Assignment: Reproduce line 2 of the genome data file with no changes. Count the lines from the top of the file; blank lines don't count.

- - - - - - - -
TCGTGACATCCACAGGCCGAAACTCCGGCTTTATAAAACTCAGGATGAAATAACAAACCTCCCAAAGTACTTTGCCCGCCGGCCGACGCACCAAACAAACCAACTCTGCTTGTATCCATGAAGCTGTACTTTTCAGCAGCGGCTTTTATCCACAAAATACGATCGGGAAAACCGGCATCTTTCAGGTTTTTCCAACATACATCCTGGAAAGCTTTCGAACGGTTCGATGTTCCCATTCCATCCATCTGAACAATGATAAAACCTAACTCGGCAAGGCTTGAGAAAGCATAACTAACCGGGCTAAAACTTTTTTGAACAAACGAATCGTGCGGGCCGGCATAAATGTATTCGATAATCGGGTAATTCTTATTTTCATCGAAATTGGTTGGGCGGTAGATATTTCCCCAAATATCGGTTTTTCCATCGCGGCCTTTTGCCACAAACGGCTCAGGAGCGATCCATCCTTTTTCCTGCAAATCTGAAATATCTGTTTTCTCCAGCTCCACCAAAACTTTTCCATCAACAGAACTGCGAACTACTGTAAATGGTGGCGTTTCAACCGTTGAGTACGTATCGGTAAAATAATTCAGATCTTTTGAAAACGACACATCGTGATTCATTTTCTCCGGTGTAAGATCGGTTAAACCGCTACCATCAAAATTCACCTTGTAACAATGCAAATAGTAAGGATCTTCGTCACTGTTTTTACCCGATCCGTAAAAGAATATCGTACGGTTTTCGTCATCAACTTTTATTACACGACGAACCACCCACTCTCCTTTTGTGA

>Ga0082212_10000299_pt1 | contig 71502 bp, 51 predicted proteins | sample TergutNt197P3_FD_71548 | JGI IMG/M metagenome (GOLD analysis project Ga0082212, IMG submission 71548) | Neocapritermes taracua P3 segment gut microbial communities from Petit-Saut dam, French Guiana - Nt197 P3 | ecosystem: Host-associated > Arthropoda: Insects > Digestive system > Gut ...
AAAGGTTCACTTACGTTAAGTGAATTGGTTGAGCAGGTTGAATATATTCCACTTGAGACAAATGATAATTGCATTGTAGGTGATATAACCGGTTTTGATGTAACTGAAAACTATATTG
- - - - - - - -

>Ga0082212_10000299_pt1 | contig 71502 bp, 51 predicted proteins | sample TergutNt197P3_FD_71548 | JGI IMG/M metagenome (GOLD analysis project Ga0082212, IMG submission 71548) | Neocapritermes taracua P3 segment gut microbial communities from Petit-Saut dam, French Guiana - Nt197 P3 | ecosystem: Host-associated > Arthropoda: Insects > Digestive system > Gut ...